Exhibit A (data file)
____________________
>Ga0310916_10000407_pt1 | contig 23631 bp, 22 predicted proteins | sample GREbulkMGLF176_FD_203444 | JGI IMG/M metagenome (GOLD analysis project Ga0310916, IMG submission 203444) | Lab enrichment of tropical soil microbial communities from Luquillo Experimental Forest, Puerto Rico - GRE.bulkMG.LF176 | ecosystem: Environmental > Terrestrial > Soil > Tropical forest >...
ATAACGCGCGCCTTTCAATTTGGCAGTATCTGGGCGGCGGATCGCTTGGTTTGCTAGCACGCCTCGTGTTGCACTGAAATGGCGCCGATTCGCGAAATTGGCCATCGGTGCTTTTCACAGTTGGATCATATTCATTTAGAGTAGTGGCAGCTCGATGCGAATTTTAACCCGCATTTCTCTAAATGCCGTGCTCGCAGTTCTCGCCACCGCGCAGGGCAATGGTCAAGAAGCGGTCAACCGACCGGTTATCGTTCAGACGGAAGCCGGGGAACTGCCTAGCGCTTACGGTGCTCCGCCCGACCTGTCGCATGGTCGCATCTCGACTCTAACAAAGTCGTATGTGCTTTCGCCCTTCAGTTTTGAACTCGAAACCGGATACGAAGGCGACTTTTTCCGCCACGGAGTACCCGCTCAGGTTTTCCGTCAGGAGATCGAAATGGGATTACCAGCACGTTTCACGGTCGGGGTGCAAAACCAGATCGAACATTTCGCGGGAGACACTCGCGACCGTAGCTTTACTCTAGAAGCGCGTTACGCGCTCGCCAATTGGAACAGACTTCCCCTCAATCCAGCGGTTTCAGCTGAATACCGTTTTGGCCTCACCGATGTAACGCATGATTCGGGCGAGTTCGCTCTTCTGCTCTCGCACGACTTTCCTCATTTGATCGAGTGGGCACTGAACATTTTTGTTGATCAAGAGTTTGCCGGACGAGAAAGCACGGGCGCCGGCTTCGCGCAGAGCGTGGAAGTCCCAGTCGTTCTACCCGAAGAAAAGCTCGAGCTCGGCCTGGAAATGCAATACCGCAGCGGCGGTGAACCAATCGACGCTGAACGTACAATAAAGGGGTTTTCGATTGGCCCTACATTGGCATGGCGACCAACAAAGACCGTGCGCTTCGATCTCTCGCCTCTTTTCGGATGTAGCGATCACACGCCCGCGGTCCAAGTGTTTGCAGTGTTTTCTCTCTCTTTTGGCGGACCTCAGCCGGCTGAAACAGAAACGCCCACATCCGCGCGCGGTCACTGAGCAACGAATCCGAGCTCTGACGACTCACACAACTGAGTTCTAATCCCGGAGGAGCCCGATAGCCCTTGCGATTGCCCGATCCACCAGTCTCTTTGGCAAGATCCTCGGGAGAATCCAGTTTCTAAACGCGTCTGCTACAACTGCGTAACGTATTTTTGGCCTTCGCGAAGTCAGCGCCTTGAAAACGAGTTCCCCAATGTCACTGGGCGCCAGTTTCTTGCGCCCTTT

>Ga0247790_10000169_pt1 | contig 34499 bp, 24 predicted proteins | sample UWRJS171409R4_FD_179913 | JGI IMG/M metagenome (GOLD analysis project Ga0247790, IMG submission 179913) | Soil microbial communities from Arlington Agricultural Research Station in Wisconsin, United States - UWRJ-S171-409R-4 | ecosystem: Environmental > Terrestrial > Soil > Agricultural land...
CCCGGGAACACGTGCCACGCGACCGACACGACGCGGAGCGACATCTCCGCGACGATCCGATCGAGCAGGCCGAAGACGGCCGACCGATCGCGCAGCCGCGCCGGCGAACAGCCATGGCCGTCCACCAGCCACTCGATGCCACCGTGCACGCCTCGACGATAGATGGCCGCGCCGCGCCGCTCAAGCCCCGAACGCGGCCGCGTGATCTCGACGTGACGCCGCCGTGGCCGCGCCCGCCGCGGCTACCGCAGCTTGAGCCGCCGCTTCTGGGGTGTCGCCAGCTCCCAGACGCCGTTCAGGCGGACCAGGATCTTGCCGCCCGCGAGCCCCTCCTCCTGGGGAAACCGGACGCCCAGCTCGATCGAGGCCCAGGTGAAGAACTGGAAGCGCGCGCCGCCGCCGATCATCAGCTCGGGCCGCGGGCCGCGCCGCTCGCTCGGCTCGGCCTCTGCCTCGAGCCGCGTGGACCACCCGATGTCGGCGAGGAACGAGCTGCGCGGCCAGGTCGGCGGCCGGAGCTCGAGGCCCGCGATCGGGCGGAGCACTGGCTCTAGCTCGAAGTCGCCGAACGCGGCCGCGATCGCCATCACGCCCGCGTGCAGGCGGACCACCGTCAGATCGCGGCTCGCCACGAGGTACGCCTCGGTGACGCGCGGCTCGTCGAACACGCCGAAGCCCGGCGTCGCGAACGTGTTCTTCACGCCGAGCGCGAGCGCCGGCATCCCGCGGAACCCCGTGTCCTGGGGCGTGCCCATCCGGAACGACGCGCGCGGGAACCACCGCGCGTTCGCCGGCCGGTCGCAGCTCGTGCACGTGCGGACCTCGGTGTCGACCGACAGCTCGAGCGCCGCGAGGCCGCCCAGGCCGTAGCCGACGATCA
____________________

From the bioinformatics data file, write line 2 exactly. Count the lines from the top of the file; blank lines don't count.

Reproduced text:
ATAACGCGCGCCTTTCAATTTGGCAGTATCTGGGCGGCGGATCGCTTGGTTTGCTAGCACGCCTCGTGTTGCACTGAAATGGCGCCGATTCGCGAAATTGGCCATCGGTGCTTTTCACAGTTGGATCATATTCATTTAGAGTAGTGGCAGCTCGATGCGAATTTTAACCCGCATTTCTCTAAATGCCGTGCTCGCAGTTCTCGCCACCGCGCAGGGCAATGGTCAAGAAGCGGTCAACCGACCGGTTATCGTTCAGACGGAAGCCGGGGAACTGCCTAGCGCTTACGGTGCTCCGCCCGACCTGTCGCATGGTCGCATCTCGACTCTAACAAAGTCGTATGTGCTTTCGCCCTTCAGTTTTGAACTCGAAACCGGATACGAAGGCGACTTTTTCCGCCACGGAGTACCCGCTCAGGTTTTCCGTCAGGAGATCGAAATGGGATTACCAGCACGTTTCACGGTCGGGGTGCAAAACCAGATCGAACATTTCGCGGGAGACACTCGCGACCGTAGCTTTACTCTAGAAGCGCGTTACGCGCTCGCCAATTGGAACAGACTTCCCCTCAATCCAGCGGTTTCAGCTGAATACCGTTTTGGCCTCACCGATGTAACGCATGATTCGGGCGAGTTCGCTCTTCTGCTCTCGCACGACTTTCCTCATTTGATCGAGTGGGCACTGAACATTTTTGTTGATCAAGAGTTTGCCGGACGAGAAAGCACGGGCGCCGGCTTCGCGCAGAGCGTGGAAGTCCCAGTCGTTCTACCCGAAGAAAAGCTCGAGCTCGGCCTGGAAATGCAATACCGCAGCGGCGGTGAACCAATCGACGCTGAACGTACAATAAAGGGGTTTTCGATTGGCCCTACATTGGCATGGCGACCAACAAAGACCGTGCGCTTCGATCTCTCGCCTCTTTTCGGATGTAGCGATCACACGCCCGCGGTCCAAGTGTTTGCAGTGTTTTCTCTCTCTTTTGGCGGACCTCAGCCGGCTGAAACAGAAACGCCCACATCCGCGCGCGGTCACTGAGCAACGAATCCGAGCTCTGACGACTCACACAACTGAGTTCTAATCCCGGAGGAGCCCGATAGCCCTTGCGATTGCCCGATCCACCAGTCTCTTTGGCAAGATCCTCGGGAGAATCCAGTTTCTAAACGCGTCTGCTACAACTGCGTAACGTATTTTTGGCCTTCGCGAAGTCAGCGCCTTGAAAACGAGTTCCCCAATGTCACTGGGCGCCAGTTTCTTGCGCCCTTT